With annual rainfall of 3,600 litres per square metre, natural disasters have plagued the country for years.
The devastating flash flooding and landslides in 2017 were followed by citywide flooding in August this year that resulted in further loss of life. Such disasters illustrate the ongoing issue of waste in drainage systems.
Inefficient drainage systems and poor waste management are also a major public health issue and intensify disasters. Clogged drainages lead to flooding and stagnant water, with vulnerable slums transformed into waterborne epidemic zones carrying diseases like malaria, cholera and typhoid. Mud, waste and overflowing sewage from drains, pits and sewers also enter waterways, causing citywide contamination of Freetown’s water sources.
Historically low levels of investment in disaster mitigation (e.g. hazard mapping) and infrastructure (e.g. drainages) continue to increase the risk posed by destructive, rainfall-related climate events, while rapid urbanisation and deforestation for unplanned housing, profiteering and cooking and burning is also increasing vulnerability to soil erosion, landslides and floods.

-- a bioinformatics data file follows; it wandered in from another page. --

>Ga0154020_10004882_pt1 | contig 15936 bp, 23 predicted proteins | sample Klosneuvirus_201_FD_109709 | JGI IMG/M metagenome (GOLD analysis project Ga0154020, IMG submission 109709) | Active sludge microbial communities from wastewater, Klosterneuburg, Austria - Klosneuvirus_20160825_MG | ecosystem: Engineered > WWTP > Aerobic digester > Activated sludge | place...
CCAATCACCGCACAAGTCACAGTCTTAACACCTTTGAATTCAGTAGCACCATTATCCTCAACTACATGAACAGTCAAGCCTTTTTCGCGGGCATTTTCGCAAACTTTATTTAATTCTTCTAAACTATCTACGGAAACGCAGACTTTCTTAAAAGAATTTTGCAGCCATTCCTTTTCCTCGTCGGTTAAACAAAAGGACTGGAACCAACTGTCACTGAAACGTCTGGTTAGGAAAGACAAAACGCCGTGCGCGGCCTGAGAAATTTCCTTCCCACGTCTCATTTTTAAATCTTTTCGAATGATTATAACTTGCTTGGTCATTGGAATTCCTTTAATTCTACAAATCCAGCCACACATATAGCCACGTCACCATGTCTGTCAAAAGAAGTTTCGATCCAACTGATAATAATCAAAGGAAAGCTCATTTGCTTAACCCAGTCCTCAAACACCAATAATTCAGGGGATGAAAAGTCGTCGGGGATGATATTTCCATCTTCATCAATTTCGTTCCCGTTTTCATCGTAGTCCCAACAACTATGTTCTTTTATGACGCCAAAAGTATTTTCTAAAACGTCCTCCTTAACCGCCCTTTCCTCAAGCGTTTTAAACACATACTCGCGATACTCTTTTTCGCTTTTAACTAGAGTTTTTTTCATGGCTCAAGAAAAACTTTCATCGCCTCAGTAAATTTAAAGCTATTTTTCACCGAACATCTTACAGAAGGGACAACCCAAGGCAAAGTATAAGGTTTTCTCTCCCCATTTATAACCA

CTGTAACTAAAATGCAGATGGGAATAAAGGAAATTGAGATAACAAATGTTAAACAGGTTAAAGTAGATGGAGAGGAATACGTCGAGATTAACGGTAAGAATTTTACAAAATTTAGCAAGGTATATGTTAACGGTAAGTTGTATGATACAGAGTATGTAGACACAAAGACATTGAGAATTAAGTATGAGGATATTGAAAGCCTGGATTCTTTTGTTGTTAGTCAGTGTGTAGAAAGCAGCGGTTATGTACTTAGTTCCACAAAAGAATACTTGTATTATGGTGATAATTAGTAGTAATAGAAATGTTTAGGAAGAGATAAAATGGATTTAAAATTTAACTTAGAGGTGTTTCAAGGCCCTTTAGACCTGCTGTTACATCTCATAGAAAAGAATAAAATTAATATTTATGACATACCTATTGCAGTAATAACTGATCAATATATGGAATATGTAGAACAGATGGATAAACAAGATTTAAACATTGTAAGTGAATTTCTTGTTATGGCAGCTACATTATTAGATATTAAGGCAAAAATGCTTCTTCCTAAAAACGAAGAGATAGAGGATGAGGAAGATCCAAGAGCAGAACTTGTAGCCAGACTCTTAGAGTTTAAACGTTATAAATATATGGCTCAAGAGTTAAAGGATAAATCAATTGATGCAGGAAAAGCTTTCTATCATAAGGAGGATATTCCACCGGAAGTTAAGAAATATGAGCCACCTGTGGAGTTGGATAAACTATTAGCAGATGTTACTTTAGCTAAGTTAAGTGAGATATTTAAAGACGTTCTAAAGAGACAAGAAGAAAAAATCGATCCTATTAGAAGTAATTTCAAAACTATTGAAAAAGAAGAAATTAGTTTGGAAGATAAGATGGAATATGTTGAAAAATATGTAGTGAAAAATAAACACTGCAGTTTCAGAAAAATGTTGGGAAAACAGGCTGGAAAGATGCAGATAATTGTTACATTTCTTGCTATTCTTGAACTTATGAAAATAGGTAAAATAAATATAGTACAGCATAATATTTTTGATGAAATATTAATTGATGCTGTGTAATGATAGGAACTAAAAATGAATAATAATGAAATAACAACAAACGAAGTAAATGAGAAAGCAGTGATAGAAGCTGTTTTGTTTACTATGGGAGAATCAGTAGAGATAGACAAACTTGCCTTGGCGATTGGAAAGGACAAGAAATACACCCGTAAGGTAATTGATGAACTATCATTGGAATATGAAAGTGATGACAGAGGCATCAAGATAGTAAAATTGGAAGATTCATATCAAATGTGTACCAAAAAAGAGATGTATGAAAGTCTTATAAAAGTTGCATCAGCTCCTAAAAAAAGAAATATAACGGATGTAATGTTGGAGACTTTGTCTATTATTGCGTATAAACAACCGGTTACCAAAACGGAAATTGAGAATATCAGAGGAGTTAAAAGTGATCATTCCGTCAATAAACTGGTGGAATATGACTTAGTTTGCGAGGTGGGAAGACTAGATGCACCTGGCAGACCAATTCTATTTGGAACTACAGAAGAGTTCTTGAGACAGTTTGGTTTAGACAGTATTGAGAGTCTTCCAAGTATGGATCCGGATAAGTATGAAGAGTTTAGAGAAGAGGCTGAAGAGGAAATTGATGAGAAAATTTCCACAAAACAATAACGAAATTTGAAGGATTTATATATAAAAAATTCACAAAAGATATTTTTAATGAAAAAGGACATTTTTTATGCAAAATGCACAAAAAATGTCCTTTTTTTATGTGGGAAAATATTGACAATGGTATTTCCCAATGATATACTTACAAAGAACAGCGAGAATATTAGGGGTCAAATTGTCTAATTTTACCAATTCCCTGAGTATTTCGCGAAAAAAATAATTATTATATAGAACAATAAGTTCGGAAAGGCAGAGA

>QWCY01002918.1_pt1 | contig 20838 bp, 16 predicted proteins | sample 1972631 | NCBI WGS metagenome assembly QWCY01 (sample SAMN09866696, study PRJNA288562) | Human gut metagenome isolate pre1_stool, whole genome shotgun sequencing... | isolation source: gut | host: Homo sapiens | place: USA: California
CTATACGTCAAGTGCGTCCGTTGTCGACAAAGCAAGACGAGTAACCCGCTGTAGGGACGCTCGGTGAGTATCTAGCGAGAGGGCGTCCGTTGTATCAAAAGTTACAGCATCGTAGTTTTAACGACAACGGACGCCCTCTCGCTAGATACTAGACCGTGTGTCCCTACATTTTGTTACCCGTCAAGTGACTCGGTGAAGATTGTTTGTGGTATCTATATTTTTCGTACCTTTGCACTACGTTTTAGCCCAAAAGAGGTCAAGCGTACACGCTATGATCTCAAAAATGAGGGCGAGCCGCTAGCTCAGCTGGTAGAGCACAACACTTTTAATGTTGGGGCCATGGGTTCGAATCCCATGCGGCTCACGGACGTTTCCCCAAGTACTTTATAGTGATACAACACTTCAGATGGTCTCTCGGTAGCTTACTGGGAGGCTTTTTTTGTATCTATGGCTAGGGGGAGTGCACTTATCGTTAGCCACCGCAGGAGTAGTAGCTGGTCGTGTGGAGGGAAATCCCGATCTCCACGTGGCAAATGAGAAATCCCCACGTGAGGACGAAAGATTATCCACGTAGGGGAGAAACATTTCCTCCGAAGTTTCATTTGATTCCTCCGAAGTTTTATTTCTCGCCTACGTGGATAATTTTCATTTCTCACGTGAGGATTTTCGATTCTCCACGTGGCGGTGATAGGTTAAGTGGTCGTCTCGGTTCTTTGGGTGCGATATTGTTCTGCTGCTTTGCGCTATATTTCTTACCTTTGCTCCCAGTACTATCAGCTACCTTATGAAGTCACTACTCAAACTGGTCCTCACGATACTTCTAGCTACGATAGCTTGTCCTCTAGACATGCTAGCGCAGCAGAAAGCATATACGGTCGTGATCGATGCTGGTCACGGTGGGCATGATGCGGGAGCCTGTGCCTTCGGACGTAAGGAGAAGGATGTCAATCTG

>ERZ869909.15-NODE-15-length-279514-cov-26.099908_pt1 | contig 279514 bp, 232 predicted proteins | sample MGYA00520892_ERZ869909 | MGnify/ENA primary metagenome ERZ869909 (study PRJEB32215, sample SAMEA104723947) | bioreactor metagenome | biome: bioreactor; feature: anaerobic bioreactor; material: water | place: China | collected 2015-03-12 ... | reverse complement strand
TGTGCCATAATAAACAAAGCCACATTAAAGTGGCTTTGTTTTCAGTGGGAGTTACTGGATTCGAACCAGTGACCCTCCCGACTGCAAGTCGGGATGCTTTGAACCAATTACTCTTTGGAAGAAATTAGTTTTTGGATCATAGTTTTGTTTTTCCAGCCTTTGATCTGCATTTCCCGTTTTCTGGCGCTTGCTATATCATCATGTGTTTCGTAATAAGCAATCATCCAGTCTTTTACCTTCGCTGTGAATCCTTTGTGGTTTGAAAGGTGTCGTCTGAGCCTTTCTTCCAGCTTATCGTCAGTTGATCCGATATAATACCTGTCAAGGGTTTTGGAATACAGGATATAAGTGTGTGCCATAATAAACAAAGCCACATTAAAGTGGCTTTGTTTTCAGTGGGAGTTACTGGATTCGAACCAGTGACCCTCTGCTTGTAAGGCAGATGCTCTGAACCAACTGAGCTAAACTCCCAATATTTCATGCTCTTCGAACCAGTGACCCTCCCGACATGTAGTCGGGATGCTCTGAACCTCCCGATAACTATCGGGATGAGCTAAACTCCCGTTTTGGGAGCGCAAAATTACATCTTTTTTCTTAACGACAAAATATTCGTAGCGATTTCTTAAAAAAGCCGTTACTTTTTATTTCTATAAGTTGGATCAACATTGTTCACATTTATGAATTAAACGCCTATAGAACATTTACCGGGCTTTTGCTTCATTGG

As well as continuing to respond to emergencies, Concern Worldwide initiated two projects this year focused on preventative approaches to Freetown’s waste and flooding issues.
With support from the British Government’s international development department (DFID), Concern is working with low-income communities in selected slums and hard-to-reach areas in order to develop effective and scalable solid waste interventions for such locations.
In another project funded by the World Bank, Concern is supporting communities in the construction of approximately 1,000 meters of drainage systems across 10 high flood-risk areas in Freetown. The project will help curb the effect of natural disasters and strengthen community resilience.
With a €1 million budget, these innovative projects can pave the way for a scale-up throughout the city, and provide Concern with critical lessons to facilitate economic recovery, develop resilience and reduce disaster and health risks.
Concern has been working in Sierra Leone since 1996, beginning during the devastating civil war which took place between 1991 and 2002.
Our integrated programming approach aims to tackle all dimensions of poverty, focusing on the overlapping areas of health, education and livelihoods, while maintaining our response to emergencies.